The following are several queries and concepts explicit to Limited Liability companies and their corresponding answers and definitions. The data provided will present the basic knowledge needed for someone interested in forming an LLC. An additional bonus is the example that give real-world applications and bind everything together.
What is A Limited Liability Company?
A limited liability company or “LLC” is a company entity authorized by a specific law in most states of the U.S. and many foreign countries. In almost every case, the country or state in question issues a charter to the LLC upon its formation. LLCs’ most significant characteristic is part of its name; that is, it provides limited liability. In this regard, it is very similar to a corporation.
How Do You Form An LLC?
An LLC is established by filing the Articles of Organization with the appropriate secretary of state in the U.S. or other official agency in a foreign country. The Articles of Organization usually are very brief and straightforward and present only necessary information concerning the company’s name, the agent for assistance of process, the company’s address, and its members or manager.
How Is An LLC Structured?
An LLC is structured much like a partnership, although the partnership venture has members instead of partners. The LLC can be member-managed like a general partnership or manager-managed like a general partner does in a partnership. If the LLC is member-managed, all members have an even vote and choose between themselves on the financial policies and primary business and everyday operations. If the LLC is manager-managed, the members-only decide on significant business and financial decisions, and the manager supervises all of the day-to-day business operations.
How Is The Structure Of The LLC Chosen?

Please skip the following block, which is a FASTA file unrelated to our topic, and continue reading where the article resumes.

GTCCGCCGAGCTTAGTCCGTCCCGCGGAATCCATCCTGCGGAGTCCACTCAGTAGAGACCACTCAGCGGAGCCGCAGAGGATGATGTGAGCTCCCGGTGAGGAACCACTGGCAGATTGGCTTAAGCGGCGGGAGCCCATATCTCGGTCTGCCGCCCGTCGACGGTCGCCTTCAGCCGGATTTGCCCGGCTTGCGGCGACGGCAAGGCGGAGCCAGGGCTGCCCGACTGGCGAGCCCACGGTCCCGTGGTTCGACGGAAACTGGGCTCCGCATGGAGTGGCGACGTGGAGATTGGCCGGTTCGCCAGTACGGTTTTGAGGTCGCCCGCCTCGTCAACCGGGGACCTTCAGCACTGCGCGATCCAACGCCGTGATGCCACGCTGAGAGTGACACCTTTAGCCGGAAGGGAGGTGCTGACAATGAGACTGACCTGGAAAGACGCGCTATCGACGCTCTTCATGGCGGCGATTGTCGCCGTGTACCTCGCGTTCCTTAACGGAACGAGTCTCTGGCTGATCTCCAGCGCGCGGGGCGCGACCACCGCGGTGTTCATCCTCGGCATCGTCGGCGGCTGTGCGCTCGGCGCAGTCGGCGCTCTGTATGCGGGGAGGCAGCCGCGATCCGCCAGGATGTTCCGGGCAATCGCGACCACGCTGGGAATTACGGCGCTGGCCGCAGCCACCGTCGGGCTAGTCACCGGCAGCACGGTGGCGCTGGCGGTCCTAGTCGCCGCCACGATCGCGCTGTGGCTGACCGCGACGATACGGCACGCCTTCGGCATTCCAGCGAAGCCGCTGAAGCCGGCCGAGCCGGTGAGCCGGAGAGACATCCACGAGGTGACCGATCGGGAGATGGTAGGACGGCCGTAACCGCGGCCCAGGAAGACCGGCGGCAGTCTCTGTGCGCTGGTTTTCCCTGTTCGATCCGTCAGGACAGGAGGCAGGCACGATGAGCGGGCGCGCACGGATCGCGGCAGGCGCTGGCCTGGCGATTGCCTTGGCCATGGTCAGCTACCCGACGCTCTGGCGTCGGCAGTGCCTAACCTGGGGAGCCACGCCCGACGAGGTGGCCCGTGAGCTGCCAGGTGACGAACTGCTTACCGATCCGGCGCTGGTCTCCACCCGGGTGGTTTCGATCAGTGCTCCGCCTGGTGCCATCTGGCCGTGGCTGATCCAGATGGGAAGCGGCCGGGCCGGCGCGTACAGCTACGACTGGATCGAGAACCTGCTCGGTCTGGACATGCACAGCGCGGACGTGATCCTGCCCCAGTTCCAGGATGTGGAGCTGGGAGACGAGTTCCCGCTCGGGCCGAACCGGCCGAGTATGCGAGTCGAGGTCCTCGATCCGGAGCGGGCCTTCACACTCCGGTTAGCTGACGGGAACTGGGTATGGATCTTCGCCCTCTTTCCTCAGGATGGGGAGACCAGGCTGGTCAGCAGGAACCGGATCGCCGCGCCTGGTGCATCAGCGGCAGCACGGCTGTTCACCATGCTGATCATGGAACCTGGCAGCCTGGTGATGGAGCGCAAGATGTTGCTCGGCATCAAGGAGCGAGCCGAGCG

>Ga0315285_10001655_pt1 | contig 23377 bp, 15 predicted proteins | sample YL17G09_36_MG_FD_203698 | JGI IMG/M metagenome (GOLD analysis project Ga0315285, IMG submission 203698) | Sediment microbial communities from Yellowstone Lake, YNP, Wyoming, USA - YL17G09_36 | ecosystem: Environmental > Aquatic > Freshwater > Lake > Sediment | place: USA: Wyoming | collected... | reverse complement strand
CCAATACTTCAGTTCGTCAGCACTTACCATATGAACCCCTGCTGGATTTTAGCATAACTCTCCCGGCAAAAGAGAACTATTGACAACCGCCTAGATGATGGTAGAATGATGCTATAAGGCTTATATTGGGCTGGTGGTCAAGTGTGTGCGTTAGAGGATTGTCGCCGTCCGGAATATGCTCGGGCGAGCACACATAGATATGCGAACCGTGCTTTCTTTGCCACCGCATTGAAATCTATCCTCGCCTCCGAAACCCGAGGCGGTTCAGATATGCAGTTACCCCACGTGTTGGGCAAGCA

The LLC founding promoters or members determine the structure of the LLC. When the (AO) Articles of Organization are filed, the state requires that the founders determine whether or not the LLC is member-managed or manager-managed. The members have an expert attorney draft the Operating Agreement, which sets forth the members’ special rights and responsibilities and shelter matters such as capital grants, profit division, management, transfers of member interests, member meetings, indemnification and dissolution.
How do Accounting and Taxes Work?
The LLC can choose to be taxed as either a corporation or a partnership. However, it is better to be taxed as a partnership. This means that the LLC files an Information Return and points K-1s to its board members showing its share of the LLC income or loss. The members then record this amount on their own personal returns. The LLC, if it is taxed like a partnership, does not pay any income tax. Suppose the LLC is a single-member LLC. In that case, the founder may treat it as a neglected entity for tax purposes and report the taxation and detailed accounting on the member’s individual tax return. This reduces the necessity of a tax return for the LLC. If you are a part of the manufacturing industry, make sure to understand taxation laws that apply to a manufacturing business.
Charging Order Protection
A charging order is a court order prepared for a judgment creditor, tied to a limited partnership or liability company of which the judgment debtor is a partner or members which grants the judgment creditor the right to whatever patterns would otherwise be due to the debtor member/partner whose interest is being charged. The persistence of the charging order is to check the judgment creditor of an individual member/partner from access to the LLC/partnership assets while at the same time, giving the creditor some relief relative to distributions from the entity to the member/partner.
The following are some instances of when and why an LLC might be wisely selected:
Ms. Elizabeth is a widow, who with her residence, owns a three-plex. She is worried about potential liability above and beyond what insurance would cover and has chosen to place the THREE-plex into an LLC where she is the single-member. She treats it as a neglected entity for tax purposes, and all of the tax and accounting are reported on her personal return.
Alan, his brother Charlie and their friend, Shawn, each own a one-third interest in a shopping complex. They have created an LLC to hold the shopping center title to preserve their respective personal assets from any claims concerning the shopping center. All three of them equally participate in the LLC, a member-managed by the three of them, and manage it as a partnership for tax purposes. The LLC files a partnership Return and Charlie, Alan and Shawn each receive a K-1, which they report on their own personal tax returns.